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Rant and Rave

In Our Humble Opinion

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The Founding Fathers -- What a Bunch of Morons

by Tom Magliozzi

Why Democracy Doesn't Work

You may sometimes wonder just whose idea this democracy thing was anyway. I do.

I mean, I've heard some really dumb ideas in my day, but this one ranks up there with the Big Bang Theory in terms of stupidity.

Think about it. You have a fairly large group of people who have decided to live together (or more likely they haven't decided any such thing. Circumstances have just plunked them down in close proximity to one another.). In any event, a few of them are intelligent enough to realize that they really ought to set down some ground rules in order to keep things somewhat harmonious.

Who should do that? I mean, who should set down the rules? And-I ask you-what answer did they come up with? They came up with: "everyone." Yes, everyone should have a say in deciding what the ground rules will be. After all, aren't all men created equal? To the Founding Fathers, the stupidity of this idea was not immediately obvious. So, they decided to give it a try.

It mustn't have taken very long for a couple of truths to become abundantly clear:

1. It takes forever to decide anything. After all, everyone gets to express his opinion on everything! Nothing is getting done.

2. Some people are complete idiots; I mean, dumb as a brick. But we did say "everyone," didn't we? We didn't say everyone with an IQ higher than a brick, did we?

At this point you would think that at least one of the Founding Fathers would have had the good sense to see that they had made a little mistake here. Nay, a rather big mistake.

[ASIDE: Since writing this, I've learned that someone did indeed question this silly idea. Alexander Hamilton evidently asked Thomas Jefferson, "But what if the people are wrong?" I think Jefferson answered, "Let me get back to you on that."]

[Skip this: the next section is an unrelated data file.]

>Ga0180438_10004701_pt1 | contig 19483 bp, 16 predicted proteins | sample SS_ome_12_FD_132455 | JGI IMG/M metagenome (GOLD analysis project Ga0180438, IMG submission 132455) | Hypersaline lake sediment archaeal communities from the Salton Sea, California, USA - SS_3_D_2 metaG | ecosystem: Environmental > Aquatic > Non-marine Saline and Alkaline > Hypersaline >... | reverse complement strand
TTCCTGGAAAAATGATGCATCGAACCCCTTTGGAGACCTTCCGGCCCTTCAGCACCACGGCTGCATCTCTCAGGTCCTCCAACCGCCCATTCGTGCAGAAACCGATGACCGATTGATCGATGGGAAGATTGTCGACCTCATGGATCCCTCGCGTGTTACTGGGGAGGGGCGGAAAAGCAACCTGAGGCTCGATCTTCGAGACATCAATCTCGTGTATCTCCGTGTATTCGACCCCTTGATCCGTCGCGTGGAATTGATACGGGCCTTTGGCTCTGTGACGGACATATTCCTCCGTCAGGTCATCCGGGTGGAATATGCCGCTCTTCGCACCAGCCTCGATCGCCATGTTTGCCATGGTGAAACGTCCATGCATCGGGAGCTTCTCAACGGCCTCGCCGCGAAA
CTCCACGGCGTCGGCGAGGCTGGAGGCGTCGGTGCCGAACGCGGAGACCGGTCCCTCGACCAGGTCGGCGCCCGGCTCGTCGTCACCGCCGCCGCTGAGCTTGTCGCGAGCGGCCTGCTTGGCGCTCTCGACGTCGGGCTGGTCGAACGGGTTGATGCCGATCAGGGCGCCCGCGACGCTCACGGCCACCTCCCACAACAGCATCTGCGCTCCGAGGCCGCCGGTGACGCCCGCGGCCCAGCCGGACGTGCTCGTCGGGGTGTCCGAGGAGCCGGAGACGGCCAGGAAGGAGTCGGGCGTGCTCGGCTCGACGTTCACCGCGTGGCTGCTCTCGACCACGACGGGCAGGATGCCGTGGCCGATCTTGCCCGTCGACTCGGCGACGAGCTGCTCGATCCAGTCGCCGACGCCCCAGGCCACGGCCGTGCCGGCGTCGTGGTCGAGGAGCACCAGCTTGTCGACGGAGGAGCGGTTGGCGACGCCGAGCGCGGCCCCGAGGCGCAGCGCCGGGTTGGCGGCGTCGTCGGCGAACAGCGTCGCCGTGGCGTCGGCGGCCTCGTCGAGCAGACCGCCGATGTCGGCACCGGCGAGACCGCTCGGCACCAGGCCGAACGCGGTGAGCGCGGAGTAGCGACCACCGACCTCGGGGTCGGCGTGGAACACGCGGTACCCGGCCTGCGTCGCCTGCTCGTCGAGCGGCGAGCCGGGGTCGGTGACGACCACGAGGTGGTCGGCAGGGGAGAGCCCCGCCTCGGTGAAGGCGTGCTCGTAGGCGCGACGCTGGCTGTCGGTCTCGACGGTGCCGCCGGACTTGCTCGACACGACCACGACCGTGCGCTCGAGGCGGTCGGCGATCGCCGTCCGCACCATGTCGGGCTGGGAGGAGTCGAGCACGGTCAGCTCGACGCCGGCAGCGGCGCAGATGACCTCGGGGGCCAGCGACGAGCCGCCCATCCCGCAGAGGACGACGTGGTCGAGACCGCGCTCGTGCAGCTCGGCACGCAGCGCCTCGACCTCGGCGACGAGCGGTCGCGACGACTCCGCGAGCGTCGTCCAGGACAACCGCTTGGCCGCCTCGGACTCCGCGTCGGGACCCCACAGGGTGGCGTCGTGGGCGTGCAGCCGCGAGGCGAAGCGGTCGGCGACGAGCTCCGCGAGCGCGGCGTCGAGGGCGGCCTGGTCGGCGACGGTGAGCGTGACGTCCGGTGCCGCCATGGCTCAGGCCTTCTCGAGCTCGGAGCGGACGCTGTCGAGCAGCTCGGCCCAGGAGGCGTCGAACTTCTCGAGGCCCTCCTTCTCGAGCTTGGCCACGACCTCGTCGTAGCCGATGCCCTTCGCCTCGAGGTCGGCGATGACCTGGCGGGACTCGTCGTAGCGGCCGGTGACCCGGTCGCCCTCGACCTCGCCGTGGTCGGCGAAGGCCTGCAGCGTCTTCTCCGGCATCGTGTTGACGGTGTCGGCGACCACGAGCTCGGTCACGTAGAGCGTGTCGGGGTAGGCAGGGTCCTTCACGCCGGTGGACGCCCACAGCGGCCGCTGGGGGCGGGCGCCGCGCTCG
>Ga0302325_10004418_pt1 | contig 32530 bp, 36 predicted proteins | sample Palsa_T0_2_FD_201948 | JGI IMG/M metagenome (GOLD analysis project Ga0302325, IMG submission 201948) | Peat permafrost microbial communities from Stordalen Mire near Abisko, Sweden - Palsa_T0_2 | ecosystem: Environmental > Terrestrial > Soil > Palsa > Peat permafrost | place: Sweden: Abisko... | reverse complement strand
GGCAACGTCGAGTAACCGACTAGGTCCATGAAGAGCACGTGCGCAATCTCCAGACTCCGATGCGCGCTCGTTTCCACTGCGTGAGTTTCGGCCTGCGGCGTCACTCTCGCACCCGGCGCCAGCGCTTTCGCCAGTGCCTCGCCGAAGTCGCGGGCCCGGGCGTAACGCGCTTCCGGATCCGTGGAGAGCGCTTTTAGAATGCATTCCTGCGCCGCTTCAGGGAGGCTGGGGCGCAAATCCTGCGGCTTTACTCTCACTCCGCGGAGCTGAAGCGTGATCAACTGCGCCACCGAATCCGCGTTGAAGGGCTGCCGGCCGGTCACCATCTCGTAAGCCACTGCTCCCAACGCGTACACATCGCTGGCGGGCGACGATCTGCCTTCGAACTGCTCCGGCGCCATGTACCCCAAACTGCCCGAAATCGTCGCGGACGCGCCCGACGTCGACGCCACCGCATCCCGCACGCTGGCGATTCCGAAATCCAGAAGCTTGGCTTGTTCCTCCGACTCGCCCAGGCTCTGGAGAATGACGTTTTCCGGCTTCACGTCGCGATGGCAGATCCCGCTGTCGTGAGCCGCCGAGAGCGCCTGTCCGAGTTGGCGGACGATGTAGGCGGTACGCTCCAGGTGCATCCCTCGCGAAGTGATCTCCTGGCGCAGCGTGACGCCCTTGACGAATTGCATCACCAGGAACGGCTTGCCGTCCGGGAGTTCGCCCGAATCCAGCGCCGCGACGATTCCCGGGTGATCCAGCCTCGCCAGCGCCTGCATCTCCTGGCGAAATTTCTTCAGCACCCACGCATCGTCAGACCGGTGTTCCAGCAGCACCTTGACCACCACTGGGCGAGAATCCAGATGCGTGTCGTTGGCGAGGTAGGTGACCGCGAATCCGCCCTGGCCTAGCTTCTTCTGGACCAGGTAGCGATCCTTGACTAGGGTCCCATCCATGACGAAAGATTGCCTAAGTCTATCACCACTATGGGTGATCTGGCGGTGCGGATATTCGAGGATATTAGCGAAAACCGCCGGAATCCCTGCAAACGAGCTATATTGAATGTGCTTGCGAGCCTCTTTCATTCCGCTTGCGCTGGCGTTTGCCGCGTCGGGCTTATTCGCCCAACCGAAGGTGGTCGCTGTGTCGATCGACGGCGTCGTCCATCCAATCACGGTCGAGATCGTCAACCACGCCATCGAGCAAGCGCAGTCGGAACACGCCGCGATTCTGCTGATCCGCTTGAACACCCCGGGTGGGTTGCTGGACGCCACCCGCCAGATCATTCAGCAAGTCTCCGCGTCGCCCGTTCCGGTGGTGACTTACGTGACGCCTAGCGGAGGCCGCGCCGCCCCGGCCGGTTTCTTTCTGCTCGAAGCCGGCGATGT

But did they admit the mistake? Did they attempt to "amend" the idea to include the IQ and the brick thing? No. Why not? Well, they had thought up the idea in the first place, so how could they admit that it had been a mistake?

3. They were all males. And admitting that they had made a mistake would be tantamount to asking for directions. Out of the question.

So, they stick with their silly idea, and now we seem to be irrevocably stuck with it. It clearly isn't working-nor can it ever work-because, it's based on a false premise: All men are NOT created equal. They're just not. It ain't rocket science, folks.

It seems that you and I should have realized a long time ago that these Founding Fathers were a few sandwiches short of a picnic. I mean, think about some of their other great accomplishments. For example, it took these great men-and the "great men" who succeeded them-about 100 years to notice that what they had really meant was that all men are created equal, as long as their skin is white. Duh. And more than 100 years to notice that they had forgotten to mention women.

Given all of this, just who were these Founding Fathers, anyway, and why have we deified them? They appear to have been morons. Well, if we admit how stupid the average person is, the following thought comes to mind: In a land of idiots, a moron is a genius.

Now what?

Well, I have some suggestions. (But you knew I would, didn't you?) Here's what I think:

The Magliozzi Principle

Part 1

We need a Philosopher-King.

If the Founding Fathers had had any brains, they'd have realized that among them there was maybe one person who really had it all together. One person whom they all trusted. That's the person who should have decided the ground rules. Not "everyone." Wouldn't you want a "wise man" deciding things rather than Clem Kadiddlehopper? This is a no-brainer.

Part 2

The largest group of people to be subjected to any one set of ground rules should never exceed about 500. This is the number at which a) the Philosopher-King can know everyone, and b) everyone can know the Philosopher-King-personally (not by a couple of televised sound bites selected by the media-another bunch of morons, in my humble opinion).

So, here's the deal. Start looking around for the other 499 people you'd like to live with. Make sure that among them is a candidate or two for Philosopher-King.

Start buying up the real estate where youse would like to live. Be creative.

You've got 18 months to reorganize. Good luck. If you need to get in touch, I'll be in Hawaii. If Pamela Anderson Lee answers, hang up.

NOTE: Of course I realize that the philosophy being promulgated here is not in agreement with that presented in "A Taxonomy of Humankind." Feel free to mix and match.

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